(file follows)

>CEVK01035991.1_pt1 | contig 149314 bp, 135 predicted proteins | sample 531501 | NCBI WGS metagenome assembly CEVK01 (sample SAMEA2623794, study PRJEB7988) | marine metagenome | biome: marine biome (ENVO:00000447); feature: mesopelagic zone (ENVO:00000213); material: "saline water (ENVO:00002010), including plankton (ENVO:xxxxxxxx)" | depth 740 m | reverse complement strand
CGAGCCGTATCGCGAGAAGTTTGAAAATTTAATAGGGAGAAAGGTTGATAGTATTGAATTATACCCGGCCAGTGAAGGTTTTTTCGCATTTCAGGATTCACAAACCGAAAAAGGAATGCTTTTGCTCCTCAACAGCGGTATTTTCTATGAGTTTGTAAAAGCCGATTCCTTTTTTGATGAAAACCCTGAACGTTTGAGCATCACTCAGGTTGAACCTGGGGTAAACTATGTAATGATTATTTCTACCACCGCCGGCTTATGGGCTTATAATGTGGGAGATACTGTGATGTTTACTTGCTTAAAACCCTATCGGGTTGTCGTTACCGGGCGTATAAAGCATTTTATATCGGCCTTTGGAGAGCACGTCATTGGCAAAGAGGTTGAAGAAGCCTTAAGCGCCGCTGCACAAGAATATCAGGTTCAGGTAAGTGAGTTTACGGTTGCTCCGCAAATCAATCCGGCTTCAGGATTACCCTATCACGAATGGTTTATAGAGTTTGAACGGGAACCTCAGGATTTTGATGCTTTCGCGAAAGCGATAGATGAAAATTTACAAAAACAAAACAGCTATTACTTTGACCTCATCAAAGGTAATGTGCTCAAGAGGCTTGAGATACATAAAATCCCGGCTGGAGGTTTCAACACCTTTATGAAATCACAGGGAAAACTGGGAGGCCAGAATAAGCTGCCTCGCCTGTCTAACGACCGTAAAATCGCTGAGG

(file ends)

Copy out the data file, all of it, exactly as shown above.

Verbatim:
>CEVK01035991.1_pt1 | contig 149314 bp, 135 predicted proteins | sample 531501 | NCBI WGS metagenome assembly CEVK01 (sample SAMEA2623794, study PRJEB7988) | marine metagenome | biome: marine biome (ENVO:00000447); feature: mesopelagic zone (ENVO:00000213); material: "saline water (ENVO:00002010), including plankton (ENVO:xxxxxxxx)" | depth 740 m | reverse complement strand
CGAGCCGTATCGCGAGAAGTTTGAAAATTTAATAGGGAGAAAGGTTGATAGTATTGAATTATACCCGGCCAGTGAAGGTTTTTTCGCATTTCAGGATTCACAAACCGAAAAAGGAATGCTTTTGCTCCTCAACAGCGGTATTTTCTATGAGTTTGTAAAAGCCGATTCCTTTTTTGATGAAAACCCTGAACGTTTGAGCATCACTCAGGTTGAACCTGGGGTAAACTATGTAATGATTATTTCTACCACCGCCGGCTTATGGGCTTATAATGTGGGAGATACTGTGATGTTTACTTGCTTAAAACCCTATCGGGTTGTCGTTACCGGGCGTATAAAGCATTTTATATCGGCCTTTGGAGAGCACGTCATTGGCAAAGAGGTTGAAGAAGCCTTAAGCGCCGCTGCACAAGAATATCAGGTTCAGGTAAGTGAGTTTACGGTTGCTCCGCAAATCAATCCGGCTTCAGGATTACCCTATCACGAATGGTTTATAGAGTTTGAACGGGAACCTCAGGATTTTGATGCTTTCGCGAAAGCGATAGATGAAAATTTACAAAAACAAAACAGCTATTACTTTGACCTCATCAAAGGTAATGTGCTCAAGAGGCTTGAGATACATAAAATCCCGGCTGGAGGTTTCAACACCTTTATGAAATCACAGGGAAAACTGGGAGGCCAGAATAAGCTGCCTCGCCTGTCTAACGACCGTAAAATCGCTGAGG